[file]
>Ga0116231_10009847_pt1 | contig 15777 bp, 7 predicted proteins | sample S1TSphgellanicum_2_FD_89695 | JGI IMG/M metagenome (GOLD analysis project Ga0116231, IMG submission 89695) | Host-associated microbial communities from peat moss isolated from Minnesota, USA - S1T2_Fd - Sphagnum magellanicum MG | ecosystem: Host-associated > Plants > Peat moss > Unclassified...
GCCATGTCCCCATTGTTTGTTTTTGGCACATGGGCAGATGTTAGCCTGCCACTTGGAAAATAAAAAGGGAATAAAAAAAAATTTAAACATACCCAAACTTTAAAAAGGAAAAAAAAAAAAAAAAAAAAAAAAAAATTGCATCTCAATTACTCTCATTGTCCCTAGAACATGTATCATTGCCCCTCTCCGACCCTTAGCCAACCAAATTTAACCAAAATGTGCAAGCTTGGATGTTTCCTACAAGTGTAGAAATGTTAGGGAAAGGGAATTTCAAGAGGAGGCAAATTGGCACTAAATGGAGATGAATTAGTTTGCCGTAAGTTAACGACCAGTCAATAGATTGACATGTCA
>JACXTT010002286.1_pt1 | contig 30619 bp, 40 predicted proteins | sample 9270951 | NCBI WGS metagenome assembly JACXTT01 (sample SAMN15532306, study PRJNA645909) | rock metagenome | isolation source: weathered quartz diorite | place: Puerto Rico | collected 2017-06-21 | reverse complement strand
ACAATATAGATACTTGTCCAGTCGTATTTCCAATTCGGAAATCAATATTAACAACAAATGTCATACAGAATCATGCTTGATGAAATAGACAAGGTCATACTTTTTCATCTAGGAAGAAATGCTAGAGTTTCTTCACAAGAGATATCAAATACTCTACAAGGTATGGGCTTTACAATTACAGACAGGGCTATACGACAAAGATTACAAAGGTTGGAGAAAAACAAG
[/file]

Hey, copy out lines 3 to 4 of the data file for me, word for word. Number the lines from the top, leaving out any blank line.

>JACXTT010002286.1_pt1 | contig 30619 bp, 40 predicted proteins | sample 9270951 | NCBI WGS metagenome assembly JACXTT01 (sample SAMN15532306, study PRJNA645909) | rock metagenome | isolation source: weathered quartz diorite | place: Puerto Rico | collected 2017-06-21 | reverse complement strand
ACAATATAGATACTTGTCCAGTCGTATTTCCAATTCGGAAATCAATATTAACAACAAATGTCATACAGAATCATGCTTGATGAAATAGACAAGGTCATACTTTTTCATCTAGGAAGAAATGCTAGAGTTTCTTCACAAGAGATATCAAATACTCTACAAGGTATGGGCTTTACAATTACAGACAGGGCTATACGACAAAGATTACAAAGGTTGGAGAAAAACAAG